Monday, January 4, 2016

Salt Spring to be In Corporate or Not.

I know a lot of people on Salt Spring are grappling with the incorporation issue, the study, the vision, and the costs. I think study's projection that rate payers will only face an additional $15 per $100,000 assessed value is initially unrealistic to imagine given the likely immediate call for a town hall and all the extra cost that that one item alone will entail.

But realistically it has been said that while Bowen Island's (incorporated) taxes went up substantially, Salt Spring Island's taxes over the same period have gone up more so by almost 300%.

So you look at that and you wonder where and which taxing institutions are the culprit in the mix and what can truly resolved through incorporation?  Two notables jump out right away of course and they are the fire department which has gone from approximately $700,000 annual budget to closing in on $3,000,000 and the ever reliable annual budget increases of that feel good organization known as the Islands Trust, up from approximately $4,000,000 to well over $7,000,000 now. It should be noted that in years where we have had an incorporation study and possible referendum, the Islands Trust has held the line on tax increases, so there is always a silver lining in just doing a study and threatening to incorporate. ;-)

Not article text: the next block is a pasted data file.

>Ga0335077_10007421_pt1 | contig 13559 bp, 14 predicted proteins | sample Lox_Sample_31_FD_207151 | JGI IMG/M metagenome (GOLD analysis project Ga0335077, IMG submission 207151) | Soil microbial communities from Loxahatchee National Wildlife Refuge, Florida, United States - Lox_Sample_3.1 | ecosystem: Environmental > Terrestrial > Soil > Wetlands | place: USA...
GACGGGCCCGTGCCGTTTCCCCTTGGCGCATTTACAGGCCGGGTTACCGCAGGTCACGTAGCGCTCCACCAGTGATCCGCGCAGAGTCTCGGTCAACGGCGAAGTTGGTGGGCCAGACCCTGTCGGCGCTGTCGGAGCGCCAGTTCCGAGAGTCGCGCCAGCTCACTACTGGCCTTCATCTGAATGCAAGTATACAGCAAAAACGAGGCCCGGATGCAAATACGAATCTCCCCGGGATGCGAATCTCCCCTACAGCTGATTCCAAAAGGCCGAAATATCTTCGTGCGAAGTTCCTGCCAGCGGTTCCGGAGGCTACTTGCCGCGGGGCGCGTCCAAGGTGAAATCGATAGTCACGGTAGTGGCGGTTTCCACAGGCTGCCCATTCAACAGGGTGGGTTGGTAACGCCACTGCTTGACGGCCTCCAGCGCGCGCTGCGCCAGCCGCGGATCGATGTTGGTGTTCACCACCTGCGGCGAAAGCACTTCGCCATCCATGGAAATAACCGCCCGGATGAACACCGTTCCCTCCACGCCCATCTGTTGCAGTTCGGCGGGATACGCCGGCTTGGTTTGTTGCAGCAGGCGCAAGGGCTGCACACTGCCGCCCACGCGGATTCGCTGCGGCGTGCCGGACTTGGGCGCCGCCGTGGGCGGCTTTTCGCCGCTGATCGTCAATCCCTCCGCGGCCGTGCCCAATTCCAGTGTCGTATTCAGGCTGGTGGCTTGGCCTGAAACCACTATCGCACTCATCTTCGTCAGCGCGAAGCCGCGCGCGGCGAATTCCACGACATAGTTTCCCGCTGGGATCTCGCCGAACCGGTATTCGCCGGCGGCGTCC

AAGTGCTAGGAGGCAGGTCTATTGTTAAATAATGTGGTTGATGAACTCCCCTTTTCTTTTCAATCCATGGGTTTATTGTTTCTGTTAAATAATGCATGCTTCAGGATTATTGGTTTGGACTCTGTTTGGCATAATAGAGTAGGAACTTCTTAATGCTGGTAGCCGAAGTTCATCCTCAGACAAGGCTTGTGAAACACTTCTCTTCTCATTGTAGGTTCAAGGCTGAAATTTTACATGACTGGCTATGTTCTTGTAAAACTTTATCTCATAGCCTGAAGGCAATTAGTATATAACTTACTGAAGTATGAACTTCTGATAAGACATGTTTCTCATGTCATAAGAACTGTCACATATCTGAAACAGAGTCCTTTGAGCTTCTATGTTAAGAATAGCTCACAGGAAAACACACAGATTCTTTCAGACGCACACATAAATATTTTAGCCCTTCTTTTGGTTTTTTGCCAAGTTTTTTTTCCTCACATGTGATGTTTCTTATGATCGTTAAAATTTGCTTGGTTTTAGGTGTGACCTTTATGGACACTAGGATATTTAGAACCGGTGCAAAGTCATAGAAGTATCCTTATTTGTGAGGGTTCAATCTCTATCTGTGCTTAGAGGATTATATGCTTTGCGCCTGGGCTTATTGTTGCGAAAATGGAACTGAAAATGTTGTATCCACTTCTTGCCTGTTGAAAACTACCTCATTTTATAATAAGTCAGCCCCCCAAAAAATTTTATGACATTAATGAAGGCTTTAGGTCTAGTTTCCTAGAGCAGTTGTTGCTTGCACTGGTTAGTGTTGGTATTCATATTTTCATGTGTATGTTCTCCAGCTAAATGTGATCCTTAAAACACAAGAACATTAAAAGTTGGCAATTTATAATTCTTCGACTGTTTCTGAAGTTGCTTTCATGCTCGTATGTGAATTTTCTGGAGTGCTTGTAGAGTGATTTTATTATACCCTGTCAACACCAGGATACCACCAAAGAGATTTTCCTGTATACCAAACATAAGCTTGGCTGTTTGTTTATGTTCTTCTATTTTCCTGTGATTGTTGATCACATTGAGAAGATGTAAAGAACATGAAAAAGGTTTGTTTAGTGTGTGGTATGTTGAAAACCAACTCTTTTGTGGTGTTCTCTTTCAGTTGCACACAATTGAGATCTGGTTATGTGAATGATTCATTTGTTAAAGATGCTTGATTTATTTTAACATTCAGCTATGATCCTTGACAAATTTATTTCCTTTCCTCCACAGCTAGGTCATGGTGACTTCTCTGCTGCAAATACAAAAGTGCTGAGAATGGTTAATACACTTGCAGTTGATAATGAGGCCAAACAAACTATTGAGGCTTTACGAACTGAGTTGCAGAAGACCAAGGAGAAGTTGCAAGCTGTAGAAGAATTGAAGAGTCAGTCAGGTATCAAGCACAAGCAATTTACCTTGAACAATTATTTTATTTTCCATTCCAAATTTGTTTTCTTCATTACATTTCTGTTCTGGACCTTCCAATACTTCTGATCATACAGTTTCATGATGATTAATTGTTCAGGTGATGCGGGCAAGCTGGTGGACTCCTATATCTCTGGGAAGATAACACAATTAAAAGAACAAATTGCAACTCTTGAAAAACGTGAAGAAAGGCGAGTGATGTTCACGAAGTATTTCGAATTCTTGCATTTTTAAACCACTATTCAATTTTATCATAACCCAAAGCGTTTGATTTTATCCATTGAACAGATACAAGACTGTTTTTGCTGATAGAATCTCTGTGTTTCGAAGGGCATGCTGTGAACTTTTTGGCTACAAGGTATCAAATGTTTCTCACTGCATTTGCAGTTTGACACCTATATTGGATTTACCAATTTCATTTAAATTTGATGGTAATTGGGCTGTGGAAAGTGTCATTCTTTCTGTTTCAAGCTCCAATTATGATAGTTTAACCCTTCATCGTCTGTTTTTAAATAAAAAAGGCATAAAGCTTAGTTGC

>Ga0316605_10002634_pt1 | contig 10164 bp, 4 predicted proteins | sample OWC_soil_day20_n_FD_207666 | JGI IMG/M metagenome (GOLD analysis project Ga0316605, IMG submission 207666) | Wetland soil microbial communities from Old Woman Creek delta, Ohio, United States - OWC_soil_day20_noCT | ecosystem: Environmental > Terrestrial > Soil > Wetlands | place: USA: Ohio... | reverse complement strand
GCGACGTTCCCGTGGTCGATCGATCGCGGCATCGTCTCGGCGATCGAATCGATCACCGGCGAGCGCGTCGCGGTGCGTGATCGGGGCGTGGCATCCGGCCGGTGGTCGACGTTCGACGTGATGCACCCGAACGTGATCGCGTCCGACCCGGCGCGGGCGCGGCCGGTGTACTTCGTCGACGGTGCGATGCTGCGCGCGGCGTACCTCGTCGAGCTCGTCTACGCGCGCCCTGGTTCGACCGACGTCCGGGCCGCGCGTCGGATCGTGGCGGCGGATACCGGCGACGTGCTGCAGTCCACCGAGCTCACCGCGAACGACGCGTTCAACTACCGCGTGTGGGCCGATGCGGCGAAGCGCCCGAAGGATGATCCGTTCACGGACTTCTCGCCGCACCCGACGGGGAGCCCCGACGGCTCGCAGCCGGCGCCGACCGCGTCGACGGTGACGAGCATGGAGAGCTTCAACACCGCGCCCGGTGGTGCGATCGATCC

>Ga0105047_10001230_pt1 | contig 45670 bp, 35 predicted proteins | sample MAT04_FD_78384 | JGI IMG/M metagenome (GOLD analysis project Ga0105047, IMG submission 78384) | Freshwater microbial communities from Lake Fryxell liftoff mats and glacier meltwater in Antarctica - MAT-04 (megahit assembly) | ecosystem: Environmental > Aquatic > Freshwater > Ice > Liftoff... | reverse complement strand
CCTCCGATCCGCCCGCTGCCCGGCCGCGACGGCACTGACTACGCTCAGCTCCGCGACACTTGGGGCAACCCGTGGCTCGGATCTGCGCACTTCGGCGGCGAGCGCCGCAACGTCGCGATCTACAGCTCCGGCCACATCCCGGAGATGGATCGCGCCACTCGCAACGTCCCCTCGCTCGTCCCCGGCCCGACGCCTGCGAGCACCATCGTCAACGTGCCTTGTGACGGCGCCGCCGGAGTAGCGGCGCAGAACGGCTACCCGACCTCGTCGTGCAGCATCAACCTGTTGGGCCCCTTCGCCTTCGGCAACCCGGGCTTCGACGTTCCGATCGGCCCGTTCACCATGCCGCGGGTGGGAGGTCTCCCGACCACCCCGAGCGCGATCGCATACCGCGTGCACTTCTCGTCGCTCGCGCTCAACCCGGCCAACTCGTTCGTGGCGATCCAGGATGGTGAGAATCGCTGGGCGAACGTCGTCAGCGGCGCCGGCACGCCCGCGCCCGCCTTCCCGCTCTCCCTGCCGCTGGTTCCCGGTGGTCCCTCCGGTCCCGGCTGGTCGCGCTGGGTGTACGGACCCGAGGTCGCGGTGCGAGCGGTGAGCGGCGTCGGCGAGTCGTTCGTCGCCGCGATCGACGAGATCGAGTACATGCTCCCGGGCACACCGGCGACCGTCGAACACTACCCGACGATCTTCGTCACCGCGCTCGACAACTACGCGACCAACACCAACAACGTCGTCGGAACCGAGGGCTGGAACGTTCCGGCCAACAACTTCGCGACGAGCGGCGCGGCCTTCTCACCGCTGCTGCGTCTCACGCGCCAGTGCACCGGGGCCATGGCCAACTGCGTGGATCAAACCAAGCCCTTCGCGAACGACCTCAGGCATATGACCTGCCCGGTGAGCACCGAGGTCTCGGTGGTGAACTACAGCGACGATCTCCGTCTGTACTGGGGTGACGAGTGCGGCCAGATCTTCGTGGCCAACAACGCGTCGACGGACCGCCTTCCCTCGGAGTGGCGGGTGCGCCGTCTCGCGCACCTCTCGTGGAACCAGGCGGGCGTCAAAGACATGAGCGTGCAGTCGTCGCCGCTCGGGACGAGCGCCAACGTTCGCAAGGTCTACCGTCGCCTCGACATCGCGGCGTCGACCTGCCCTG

I will admit I voted against incorporation the last time and even help spearhead the NO effort with the image below...

I think between Eric Booth and myself we dove into a public discourse on the potential financial impact with our typical Capricornian concerns and alas in retrospect, Eric was right, taxes will go up anyway!